whereby a diver can conveniently effect camera setting adjustments without having to execute a series of sequential steps while viewing the monitor screen.
2. The system of claim 1, wherein the hand-operated remote device is incorporated in a handle secured to the side of the underwater housing.
3. The system of claim 2, wherein the handle is programmed with multiple camera sequences such that the user can, by holding down a set of buttons simultaneously on at least one handle, select different programming for the customized button to adapt to different cameras that have different sequences required to effect reset of the desired camera function.
4. The system of claim 2, wherein the handle is removable from the housing and is water sealed independent of the housing.
5. The system of claim 2, including two handles, one at each of left and right sides of the underwater camera housing, each handle having buttons for control of the camera.
6. The system of claim 1, wherein the desired setting for a photography function of the camera is a white balance setting.
7. In an underwater photography system including a digital camera contained within a water-sealed underwater housing, the housing having at least one gripping handle and the camera having capability of remote control operation of shutter and function settings using a hand-held remote device, the improvement comprising:
on a handle of the underwater housing, a customized shortcut button that provides access with a single push of the button to commands, in the form of signals to the camera, that are not normally accessible with a single user input, the pressing of the customized button activating a signal emitter that emits a series of signals in a prescribed sequence, with preselected pauses between signals, that will cause a stepwise progression of selections to reset a desired camera function, mimicking a sequence of steps that would have to be taken manually by a user with a hand-held remote device, and
the sequential series of signals comprising at least five signals in sequence which emulate a sequence of steps which would have to be taken manually by the user with a hand-held remote device.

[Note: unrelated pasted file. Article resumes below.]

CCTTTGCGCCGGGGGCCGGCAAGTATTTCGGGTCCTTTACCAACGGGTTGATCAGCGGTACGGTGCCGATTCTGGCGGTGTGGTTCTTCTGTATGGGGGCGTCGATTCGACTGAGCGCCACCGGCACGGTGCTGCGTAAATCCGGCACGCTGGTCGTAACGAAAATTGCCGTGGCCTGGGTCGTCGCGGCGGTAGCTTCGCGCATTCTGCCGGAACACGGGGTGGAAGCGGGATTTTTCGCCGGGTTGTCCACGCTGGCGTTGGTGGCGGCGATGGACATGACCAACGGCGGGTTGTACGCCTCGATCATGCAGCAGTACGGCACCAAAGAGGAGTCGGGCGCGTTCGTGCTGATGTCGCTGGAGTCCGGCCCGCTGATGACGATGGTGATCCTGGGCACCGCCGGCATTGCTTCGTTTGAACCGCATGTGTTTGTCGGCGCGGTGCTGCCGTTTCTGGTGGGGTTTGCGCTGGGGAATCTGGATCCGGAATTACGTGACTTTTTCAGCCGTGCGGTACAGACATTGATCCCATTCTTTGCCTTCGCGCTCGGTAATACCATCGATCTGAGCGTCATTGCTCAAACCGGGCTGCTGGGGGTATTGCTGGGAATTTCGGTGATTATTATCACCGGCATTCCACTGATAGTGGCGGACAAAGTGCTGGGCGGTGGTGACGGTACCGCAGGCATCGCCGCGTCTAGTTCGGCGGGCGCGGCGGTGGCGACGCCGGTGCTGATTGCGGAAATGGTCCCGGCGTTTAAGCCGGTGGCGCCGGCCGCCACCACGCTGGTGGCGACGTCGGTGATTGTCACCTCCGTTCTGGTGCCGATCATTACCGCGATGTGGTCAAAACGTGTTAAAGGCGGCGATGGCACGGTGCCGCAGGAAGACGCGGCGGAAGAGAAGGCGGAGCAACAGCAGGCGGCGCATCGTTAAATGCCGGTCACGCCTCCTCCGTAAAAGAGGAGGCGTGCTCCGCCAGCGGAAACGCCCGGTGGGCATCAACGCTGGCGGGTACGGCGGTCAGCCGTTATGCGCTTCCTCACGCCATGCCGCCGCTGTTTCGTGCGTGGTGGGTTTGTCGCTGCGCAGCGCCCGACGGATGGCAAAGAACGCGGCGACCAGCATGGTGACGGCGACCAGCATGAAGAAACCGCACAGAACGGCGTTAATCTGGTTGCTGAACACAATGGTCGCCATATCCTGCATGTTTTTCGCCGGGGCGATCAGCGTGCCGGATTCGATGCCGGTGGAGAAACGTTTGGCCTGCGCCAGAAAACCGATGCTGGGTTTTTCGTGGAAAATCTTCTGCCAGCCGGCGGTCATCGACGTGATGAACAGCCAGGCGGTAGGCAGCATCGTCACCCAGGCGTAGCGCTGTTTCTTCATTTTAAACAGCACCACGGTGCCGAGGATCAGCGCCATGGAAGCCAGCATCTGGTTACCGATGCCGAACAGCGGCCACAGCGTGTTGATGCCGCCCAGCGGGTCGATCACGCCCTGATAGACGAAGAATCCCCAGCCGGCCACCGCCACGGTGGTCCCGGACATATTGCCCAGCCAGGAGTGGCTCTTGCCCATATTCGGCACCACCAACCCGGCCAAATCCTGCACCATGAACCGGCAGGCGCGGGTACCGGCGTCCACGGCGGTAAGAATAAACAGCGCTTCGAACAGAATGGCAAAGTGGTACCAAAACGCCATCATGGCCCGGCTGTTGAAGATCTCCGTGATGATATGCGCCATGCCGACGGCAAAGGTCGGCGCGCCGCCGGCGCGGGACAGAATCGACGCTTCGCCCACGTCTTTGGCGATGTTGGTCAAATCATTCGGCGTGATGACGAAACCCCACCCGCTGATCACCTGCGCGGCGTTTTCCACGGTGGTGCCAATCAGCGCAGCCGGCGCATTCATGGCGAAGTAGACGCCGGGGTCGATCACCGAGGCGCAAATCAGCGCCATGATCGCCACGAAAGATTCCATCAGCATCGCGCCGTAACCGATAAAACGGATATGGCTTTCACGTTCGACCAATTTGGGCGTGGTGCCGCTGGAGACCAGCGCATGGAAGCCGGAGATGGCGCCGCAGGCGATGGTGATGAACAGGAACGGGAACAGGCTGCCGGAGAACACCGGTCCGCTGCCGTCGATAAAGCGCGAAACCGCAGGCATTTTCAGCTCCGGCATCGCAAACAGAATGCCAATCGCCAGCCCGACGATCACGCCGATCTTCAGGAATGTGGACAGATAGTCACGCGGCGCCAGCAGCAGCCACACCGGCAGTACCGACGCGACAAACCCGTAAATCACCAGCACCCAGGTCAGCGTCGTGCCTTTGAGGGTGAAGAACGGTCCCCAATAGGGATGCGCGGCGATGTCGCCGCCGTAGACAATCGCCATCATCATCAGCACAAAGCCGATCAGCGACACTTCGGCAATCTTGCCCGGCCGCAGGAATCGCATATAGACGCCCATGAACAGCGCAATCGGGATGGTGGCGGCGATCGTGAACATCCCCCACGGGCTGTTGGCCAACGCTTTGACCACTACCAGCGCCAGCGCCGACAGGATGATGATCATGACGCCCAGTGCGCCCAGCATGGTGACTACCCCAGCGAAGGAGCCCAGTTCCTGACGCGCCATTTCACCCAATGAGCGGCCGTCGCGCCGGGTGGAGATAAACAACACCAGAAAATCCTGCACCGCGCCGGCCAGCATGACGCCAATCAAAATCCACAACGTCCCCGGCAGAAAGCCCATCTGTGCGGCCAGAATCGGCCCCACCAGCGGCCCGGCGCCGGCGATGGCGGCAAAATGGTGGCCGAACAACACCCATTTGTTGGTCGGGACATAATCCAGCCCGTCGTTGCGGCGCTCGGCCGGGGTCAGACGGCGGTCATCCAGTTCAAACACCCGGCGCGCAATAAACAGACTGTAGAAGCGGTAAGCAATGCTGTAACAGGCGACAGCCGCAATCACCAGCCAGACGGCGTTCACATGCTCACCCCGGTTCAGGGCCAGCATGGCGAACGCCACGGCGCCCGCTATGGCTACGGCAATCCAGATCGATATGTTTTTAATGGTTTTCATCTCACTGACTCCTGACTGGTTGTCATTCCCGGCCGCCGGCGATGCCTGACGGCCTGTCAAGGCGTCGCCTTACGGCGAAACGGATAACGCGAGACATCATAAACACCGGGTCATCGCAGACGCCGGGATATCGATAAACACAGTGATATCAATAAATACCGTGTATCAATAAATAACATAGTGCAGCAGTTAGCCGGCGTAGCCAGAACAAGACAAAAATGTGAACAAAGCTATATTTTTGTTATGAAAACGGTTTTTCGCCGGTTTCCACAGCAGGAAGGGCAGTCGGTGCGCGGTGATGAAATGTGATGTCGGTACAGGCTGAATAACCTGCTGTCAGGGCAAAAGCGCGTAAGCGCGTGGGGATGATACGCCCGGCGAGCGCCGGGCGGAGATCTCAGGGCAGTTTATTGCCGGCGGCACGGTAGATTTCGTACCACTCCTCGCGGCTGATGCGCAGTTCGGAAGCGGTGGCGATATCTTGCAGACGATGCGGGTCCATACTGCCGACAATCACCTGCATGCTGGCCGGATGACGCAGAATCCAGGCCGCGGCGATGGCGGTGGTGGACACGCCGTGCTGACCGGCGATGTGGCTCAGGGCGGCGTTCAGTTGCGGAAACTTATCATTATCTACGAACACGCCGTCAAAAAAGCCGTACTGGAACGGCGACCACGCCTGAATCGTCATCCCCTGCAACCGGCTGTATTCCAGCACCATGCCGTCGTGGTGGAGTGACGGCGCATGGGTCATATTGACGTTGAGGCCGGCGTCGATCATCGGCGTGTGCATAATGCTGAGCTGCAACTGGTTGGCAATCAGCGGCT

8. The improvement defined in claim 7, wherein the desired camera function is white balance.
9. The improvement of claim 7, wherein the handle is programmed with multiple camera sequences such that the user can, by holding down a set of buttons simultaneously on at least one handle, select different programming for the customized button to adapt to different cameras that have different sequences required to effect reset of the desired camera function.
10. The improvement of claim 9, wherein the desired camera function is white balance.
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US20130005401A1 (en) * 2011-07-01 2013-01-03 The University Of Utah Ergonomic handle for smartphone video recording
US20180224726A1 (en) * 2013-02-25 2018-08-09 iOgrapher, LLC Apparatus with adjustable chamber for different sized mobile devices that perform image capture
US9030606B2 (en) * 2013-03-14 2015-05-12 Gopro, Inc. Wireless camera housing illuminators
US20160219253A1 (en) * 2014-05-13 2016-07-28 Shenzhen AEE Technology Co., Ltd Diving photographing system and diving photographing device thereof
CN204119343U (en) * 2014-09-10 2015-01-21 张学钦 Wireless-technology-based camera intelligent handle

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EP2458435A1 (en) 2012-05-30 application
US20120133758A1 (en) 2012-05-31 application
EP2458435B1 (en) 2013-09-18 grant

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Owner name: LIGHT & MOTION INDUSTRIES, CALIFORNIA

Free format text: ASSIGNMENT OF ASSIGNORS INTEREST;ASSIGNORS:FOSS, DOUG;OLSSON, MARK;MCCASLIN, CHRISTOPHER;AND OTHERS;SIGNING DATES FROM 20110309 TO 20110314;REEL/FRAME:026026/0734